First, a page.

An Empirical Analysis of Federal Consumer Fraud Class Action Settlements (2010–2018)
Class action settlements in consumer fraud cases have generated significant controversy in recent years. Critics opine that these settlements primarily benefit lawyers, and that class members have often suffered little or no injury to begin with. These criticisms frequently turn to calls for legal reform. But few empirical studies have been undertaken to confirm whether the settlement data support these arguments.
This Jones Day White Paper provides an empirical analysis of consumer fraud class action settlements. The study uses a broad data set of 110 cases in which federal courts approved class settlements from 2010 to 2018. The analysis focuses on class member participation rates and allocation of monetary benefits among class members, class counsel, and other recipients (such as claims administrators and cy pres recipients).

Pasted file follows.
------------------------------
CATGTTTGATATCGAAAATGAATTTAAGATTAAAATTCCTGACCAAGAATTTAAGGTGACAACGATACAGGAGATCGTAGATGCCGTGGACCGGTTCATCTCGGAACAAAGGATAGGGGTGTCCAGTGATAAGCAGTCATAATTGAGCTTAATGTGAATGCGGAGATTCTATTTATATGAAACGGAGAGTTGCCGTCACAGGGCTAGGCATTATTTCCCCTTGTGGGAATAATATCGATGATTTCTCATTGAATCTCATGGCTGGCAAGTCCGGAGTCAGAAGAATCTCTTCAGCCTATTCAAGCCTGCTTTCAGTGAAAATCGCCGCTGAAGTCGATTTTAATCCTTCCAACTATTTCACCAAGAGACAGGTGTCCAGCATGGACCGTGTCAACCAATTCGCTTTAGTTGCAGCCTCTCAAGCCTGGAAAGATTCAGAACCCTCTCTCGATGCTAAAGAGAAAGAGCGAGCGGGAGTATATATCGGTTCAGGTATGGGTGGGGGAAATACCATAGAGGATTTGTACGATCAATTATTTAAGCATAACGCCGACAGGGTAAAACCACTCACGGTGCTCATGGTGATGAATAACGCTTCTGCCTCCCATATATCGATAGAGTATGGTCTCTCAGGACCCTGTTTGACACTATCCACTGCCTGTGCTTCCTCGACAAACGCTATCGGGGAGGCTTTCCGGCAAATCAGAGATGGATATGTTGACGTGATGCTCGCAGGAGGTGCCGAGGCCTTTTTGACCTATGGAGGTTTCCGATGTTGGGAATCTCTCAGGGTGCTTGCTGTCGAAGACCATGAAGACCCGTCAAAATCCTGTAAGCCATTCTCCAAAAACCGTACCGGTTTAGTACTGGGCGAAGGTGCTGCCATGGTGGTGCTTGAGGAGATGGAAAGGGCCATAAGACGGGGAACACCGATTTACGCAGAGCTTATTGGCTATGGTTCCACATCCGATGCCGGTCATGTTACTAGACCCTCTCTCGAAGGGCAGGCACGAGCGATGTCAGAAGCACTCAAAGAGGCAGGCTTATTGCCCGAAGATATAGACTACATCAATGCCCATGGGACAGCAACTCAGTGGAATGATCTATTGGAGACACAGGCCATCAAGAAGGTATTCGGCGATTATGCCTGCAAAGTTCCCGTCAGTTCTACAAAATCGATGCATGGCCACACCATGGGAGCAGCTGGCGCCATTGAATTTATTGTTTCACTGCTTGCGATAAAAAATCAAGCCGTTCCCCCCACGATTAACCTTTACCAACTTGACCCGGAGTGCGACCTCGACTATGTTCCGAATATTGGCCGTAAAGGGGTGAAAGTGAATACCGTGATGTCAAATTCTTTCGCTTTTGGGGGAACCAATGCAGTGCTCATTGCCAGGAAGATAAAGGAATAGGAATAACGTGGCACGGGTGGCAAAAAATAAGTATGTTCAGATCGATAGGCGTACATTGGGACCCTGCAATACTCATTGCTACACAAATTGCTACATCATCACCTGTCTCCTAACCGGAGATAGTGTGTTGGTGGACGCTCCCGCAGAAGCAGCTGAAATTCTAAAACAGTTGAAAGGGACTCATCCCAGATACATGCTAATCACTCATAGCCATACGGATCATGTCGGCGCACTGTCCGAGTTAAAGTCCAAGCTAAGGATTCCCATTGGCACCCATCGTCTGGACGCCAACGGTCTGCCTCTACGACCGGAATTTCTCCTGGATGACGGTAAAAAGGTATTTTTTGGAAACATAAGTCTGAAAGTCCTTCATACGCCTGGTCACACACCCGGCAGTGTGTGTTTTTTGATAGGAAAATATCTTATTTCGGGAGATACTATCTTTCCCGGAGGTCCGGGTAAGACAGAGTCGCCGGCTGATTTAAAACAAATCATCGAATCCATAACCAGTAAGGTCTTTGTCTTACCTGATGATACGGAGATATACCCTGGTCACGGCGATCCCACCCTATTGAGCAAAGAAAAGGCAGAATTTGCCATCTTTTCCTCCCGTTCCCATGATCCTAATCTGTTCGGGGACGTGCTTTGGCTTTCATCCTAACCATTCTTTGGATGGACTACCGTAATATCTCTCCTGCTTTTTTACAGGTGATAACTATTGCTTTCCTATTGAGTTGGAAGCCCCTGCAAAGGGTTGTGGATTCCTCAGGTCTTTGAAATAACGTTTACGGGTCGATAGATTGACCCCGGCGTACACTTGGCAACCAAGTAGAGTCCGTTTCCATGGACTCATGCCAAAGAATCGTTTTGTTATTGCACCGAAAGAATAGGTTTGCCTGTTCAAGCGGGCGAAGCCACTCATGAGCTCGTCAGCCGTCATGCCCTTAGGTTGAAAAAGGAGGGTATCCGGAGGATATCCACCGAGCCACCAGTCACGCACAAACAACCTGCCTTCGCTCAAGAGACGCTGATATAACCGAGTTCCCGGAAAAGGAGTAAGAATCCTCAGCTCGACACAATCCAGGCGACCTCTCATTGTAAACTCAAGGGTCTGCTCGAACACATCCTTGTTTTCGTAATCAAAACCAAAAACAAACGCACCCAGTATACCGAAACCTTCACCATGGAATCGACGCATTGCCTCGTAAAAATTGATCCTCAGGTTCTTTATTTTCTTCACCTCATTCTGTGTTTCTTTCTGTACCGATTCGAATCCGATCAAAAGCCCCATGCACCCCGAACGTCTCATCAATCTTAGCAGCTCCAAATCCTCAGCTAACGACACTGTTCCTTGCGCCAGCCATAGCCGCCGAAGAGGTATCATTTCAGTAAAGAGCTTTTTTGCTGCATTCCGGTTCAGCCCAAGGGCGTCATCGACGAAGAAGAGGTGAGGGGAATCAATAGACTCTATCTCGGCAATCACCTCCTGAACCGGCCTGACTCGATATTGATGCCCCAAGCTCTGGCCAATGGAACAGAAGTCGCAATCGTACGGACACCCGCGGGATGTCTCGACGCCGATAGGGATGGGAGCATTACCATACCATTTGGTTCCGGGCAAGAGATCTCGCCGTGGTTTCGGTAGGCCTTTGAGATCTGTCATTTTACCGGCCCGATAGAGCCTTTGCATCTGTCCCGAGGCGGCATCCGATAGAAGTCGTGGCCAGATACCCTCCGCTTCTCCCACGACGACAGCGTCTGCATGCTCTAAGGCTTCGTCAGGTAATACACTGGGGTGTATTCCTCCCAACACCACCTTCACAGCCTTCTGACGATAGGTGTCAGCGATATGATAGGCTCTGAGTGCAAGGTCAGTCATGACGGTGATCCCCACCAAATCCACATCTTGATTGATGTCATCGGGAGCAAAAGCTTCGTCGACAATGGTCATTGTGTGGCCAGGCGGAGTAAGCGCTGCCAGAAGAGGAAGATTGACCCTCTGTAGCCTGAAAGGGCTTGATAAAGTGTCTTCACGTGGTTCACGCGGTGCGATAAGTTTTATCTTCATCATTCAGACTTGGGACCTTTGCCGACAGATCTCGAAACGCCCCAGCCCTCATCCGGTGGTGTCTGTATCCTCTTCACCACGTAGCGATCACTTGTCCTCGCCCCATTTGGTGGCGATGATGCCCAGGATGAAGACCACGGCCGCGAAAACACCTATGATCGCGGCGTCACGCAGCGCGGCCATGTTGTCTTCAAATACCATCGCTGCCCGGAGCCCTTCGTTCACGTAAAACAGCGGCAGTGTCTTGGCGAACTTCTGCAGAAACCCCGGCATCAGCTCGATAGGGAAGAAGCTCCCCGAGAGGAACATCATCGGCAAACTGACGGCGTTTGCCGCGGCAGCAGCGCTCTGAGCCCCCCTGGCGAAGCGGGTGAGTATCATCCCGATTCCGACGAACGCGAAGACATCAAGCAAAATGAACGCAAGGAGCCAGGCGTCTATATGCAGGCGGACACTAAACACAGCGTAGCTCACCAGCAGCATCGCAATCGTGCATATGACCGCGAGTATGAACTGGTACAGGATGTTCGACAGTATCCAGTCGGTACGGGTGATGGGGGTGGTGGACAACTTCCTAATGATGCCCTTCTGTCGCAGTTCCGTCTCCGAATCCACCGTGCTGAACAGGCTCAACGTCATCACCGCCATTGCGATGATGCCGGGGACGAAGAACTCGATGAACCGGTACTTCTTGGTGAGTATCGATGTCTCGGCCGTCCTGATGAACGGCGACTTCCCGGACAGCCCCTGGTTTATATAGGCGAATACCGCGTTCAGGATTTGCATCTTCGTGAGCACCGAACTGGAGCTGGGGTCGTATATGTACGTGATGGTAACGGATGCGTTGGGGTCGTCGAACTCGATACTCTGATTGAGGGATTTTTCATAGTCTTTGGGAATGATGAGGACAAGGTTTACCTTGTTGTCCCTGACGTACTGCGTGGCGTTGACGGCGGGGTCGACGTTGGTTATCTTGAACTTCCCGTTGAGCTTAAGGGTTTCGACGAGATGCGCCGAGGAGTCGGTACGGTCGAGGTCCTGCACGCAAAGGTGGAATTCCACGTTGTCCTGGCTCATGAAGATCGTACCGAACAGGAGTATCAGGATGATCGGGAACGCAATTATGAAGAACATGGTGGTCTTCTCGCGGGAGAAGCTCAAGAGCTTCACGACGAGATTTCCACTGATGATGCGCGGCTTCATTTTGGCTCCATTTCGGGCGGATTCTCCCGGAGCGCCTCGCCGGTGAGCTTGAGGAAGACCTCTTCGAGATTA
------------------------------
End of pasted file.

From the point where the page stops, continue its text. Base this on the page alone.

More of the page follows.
The data principally show that: (i) only a small fraction of class members receive any monetary benefit at all from the settlements; (ii) class counsel are often given very large attorneys' fee awards even when class members receive little to no monetary recovery; and (iii) in claims-made settlements, class members as a whole receive on average only 23% of the settlement amount, with the remainder being consumed by attorneys' fees, expenses, or cy pres distributions; and even considering all types of settlements, more than 60% on average goes to attorneys or others who are not members of the class.
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